Proponents of CEQ climate guidance used that case and others to demonstrate the legal justification for greater consideration of climate in new NEPA rules. Obama's CEQ unveiled its instructions in 2016 after years of consideration.
Even as the prior administration changed its tack, courts still struck down Obama-era NEPA reviews for insufficient climate impact analysis.
Some legal experts balked at the idea that the pared-down Trump guidance would quell judicial disapproval.
Jessica Wentz, senior fellow and associate research scholar at Columbia University's Sabin Center for Climate Change Law, said she doesn't think the guidance will change much because case law is "pretty clear" about the need for greenhouse gas emissions analysis.
"The reality is that when courts are reviewing agency obligations, they're really looking primarily at the statute and the regulations," Wentz said.
"This guidance can't override what's already happened in the court."
CEQ's draft guidance follows a string of NEPA-related legal defeats for federal land regulators.
Over the past year and a half, judges have instructed the Bureau of Land Management to try again on Obama-era climate analyses for oil, gas and coal leasing in Montana, New Mexico, Wyoming and Colorado.
The decisions indicate courts are looking for more — not less — climate review for major federal decisions, said Erik Schlenker-Goodrich, executive director of the Western Environmental Law Center, a plaintiff in the Colorado case.
"CEQ knows it's boxed in by NEPA's plain language, existing NEPA rules, and decades of federal court precedent (including more recent precedent specific to climate change)," he said in an email.
"The result? Anemic guidance I expect will just perpetuate chronic federal climate inaction and further render federal agency decisions deeply vulnerable to challenge in federal court."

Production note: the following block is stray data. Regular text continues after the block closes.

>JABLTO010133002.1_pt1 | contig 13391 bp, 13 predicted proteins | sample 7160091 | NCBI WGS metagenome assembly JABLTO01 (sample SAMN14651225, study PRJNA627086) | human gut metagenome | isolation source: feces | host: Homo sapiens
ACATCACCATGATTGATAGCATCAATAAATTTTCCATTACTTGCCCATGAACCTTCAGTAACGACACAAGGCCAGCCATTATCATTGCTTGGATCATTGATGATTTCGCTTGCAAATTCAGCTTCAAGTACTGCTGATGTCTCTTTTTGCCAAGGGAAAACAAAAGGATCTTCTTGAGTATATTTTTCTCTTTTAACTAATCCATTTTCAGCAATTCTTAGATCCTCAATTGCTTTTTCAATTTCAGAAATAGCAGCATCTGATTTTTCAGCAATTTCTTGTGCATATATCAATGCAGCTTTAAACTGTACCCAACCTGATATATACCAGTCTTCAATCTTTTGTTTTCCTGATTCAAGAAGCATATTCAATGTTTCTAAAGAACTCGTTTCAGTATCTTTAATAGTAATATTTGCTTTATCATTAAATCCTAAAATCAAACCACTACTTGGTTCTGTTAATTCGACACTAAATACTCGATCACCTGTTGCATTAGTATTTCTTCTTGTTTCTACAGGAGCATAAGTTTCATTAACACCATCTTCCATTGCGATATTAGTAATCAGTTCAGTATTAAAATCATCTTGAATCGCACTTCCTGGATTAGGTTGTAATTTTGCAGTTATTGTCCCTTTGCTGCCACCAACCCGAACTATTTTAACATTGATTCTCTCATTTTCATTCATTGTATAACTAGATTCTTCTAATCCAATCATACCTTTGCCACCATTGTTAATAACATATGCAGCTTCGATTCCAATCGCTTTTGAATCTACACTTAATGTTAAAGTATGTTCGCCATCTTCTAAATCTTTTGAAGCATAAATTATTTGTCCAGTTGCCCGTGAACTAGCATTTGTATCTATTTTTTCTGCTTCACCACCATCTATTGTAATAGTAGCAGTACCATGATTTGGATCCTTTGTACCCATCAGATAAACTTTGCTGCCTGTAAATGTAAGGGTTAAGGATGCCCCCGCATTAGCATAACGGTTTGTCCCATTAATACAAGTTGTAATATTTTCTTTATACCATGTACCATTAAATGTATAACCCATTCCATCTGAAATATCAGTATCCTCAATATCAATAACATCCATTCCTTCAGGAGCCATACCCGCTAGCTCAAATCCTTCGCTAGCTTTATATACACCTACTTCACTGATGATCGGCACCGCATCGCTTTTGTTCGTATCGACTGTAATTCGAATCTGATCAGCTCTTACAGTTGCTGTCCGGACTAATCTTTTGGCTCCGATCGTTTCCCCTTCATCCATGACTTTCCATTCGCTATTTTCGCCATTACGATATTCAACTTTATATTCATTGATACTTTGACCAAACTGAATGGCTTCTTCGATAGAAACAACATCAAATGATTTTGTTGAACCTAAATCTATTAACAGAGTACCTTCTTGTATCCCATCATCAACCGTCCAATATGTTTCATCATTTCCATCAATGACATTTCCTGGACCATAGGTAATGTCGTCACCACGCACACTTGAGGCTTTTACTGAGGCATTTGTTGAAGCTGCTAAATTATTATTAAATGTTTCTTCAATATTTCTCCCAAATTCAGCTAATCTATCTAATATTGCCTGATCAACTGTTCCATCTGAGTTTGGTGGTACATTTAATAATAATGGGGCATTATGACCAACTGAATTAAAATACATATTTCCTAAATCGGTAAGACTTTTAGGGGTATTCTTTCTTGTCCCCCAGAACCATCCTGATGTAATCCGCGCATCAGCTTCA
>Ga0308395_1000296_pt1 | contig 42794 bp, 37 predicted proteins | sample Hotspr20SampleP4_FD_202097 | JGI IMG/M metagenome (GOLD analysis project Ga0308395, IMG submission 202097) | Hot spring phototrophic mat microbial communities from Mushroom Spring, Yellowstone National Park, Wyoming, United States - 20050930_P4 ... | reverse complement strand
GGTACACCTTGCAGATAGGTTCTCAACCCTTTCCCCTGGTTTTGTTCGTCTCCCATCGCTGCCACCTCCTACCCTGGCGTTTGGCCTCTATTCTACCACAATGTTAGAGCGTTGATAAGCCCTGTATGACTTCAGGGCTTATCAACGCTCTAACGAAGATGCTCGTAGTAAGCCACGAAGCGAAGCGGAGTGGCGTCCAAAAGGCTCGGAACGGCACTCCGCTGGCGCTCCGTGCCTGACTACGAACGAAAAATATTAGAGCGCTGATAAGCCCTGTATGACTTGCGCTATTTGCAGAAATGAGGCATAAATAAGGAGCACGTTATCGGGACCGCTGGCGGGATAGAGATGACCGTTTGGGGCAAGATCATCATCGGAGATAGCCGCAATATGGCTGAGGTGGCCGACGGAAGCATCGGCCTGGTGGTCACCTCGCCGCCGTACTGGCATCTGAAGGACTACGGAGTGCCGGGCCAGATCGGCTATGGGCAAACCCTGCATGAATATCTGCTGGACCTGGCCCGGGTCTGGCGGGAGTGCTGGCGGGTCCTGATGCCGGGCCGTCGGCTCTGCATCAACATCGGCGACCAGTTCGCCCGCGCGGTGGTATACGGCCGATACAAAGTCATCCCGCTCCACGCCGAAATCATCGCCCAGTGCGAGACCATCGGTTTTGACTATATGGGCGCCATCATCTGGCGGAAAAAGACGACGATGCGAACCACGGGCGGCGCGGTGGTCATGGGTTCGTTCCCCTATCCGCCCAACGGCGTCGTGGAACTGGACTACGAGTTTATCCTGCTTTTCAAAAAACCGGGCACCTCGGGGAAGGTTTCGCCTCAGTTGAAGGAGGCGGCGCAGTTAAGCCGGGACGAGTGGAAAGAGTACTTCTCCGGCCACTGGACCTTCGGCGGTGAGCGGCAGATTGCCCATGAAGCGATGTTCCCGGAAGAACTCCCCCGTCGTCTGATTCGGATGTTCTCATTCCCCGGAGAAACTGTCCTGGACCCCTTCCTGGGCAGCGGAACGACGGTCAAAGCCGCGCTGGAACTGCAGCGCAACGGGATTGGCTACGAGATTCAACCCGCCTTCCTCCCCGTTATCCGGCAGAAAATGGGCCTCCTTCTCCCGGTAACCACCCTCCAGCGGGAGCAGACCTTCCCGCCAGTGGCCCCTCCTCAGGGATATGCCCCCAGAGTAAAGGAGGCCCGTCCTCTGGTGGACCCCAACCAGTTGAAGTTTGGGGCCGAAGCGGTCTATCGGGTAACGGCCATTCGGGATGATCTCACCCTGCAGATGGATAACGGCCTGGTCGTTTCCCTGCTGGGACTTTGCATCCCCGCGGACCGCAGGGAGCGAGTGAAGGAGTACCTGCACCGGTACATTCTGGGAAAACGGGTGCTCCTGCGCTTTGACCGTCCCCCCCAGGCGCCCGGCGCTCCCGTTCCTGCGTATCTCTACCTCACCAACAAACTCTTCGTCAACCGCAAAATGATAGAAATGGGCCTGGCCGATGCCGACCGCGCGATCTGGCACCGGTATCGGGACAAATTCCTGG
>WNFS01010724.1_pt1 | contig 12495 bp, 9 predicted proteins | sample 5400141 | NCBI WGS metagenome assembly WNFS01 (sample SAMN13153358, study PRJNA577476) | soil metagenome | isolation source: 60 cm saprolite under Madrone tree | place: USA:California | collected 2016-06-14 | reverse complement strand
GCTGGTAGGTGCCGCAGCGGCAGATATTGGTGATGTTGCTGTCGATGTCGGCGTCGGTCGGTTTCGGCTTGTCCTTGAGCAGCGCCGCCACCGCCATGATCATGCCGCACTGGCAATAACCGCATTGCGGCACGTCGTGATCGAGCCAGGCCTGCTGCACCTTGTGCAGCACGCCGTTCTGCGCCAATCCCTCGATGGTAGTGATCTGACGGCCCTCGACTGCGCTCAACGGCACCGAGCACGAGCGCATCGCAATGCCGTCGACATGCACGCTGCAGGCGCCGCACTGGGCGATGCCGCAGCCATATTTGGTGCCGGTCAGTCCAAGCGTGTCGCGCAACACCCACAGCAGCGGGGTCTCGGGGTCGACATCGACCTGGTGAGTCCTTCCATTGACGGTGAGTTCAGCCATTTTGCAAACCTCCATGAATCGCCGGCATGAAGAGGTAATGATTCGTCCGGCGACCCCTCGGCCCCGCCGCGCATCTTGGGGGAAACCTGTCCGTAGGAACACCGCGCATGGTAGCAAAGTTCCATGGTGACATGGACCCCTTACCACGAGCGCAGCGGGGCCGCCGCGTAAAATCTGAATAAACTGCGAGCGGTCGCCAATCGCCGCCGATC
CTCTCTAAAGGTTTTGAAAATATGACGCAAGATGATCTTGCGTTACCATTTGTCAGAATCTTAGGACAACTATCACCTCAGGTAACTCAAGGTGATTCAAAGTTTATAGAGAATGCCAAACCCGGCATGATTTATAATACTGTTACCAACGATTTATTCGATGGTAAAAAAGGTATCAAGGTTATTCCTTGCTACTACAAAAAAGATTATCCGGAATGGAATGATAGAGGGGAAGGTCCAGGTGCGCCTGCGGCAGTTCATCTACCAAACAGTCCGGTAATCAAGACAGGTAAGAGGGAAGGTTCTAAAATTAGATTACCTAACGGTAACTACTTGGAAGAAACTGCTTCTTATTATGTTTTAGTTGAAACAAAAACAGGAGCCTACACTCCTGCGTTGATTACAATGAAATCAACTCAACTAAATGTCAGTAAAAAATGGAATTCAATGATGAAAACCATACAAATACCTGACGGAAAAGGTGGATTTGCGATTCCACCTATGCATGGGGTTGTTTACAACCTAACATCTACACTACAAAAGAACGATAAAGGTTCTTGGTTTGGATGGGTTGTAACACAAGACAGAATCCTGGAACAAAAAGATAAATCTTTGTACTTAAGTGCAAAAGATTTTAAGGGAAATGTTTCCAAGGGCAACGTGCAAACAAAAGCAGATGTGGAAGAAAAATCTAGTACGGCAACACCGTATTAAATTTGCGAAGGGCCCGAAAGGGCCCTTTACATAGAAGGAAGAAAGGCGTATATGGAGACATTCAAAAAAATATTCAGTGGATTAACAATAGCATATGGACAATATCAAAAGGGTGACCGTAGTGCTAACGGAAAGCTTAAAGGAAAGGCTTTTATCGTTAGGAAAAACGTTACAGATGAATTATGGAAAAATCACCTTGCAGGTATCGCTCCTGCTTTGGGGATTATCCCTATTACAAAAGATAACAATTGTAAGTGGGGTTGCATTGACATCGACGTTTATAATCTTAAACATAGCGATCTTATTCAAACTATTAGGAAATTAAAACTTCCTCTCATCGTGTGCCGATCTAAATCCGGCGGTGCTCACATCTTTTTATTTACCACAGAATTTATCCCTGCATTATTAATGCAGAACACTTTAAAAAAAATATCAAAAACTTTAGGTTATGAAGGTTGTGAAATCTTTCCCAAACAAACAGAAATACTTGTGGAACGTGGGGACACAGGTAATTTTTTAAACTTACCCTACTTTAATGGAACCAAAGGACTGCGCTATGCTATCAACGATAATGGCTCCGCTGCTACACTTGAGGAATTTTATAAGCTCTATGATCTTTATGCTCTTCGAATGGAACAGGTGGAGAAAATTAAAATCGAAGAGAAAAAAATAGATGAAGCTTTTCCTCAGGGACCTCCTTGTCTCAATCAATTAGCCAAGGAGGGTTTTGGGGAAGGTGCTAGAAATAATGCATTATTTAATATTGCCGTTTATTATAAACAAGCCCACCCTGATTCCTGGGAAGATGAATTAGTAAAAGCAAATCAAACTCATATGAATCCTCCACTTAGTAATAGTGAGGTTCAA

Other experts maintain the Trump administration's approach will have the opposite effect. Rebecca Watson, a high-level Interior official during the George W. Bush administration, said the CEQ guidance could beef up legal support for slimmed-down climate reviews from BLM and other agencies.
"Courts have historically given CEQ deference as the expert agency on NEPA," said Watson, now at the law firm Welborn Sullivan Meck & Tooley. "It would be difficult for courts to say an agency decision was arbitrary and capricious if it was acting in accordance to the CEQ guidance."
One change Watson said she would like to see in the final guidance document is more clarity on what constitutes a "substantial" amount of greenhouse gas emissions worthy of quantification in a NEPA review.
"That would leave room for opponents in court to come up with their own definitions," she said.
If adopted, the guidance would reflect efforts by federal pipeline regulators to keep their climate reviews narrow.
CEQ's guidance echoes an earlier Federal Energy Regulatory Commission policy reinforced last year that said the climate impacts from downstream use and upstream production tied to the natural gas projects it approves are "generic" and "inherently speculative."
"The reference to 'overly speculative' immediately reminds us of language used by the Federal Energy Regulatory Commission (FERC) in NEPA documents issued since 2017, where it has found that the interconnected nature of the nation's natural gas network renders upstream GHG emissions impacts 'speculative' and therefore of limited utility for the purposes of NEPA," ClearView Energy Partners LLC wrote in a recent note to clients.
Challenges to FERC's approach in the U.S. Court of Appeals for the District of Columbia Circuit have so far failed on procedural grounds, but some judges have signaled skepticism of FERC's approach (Energywire, June 5).
CEQ's proposal, ClearView said, offers FERC a new peg for its policy shift.
"Even prior to finalization, we think that the Draft Guidance could bolster the FERC's narrower view on its GHG reviews under NEPA as it faces judicial review of project permits," ClearView wrote.
Landowner and environmental plaintiffs in the cases are in the process of asking the D.C. Circuit to reconsider their arguments, and similar cases are pending.
Reporter Niina H. Farah contributed.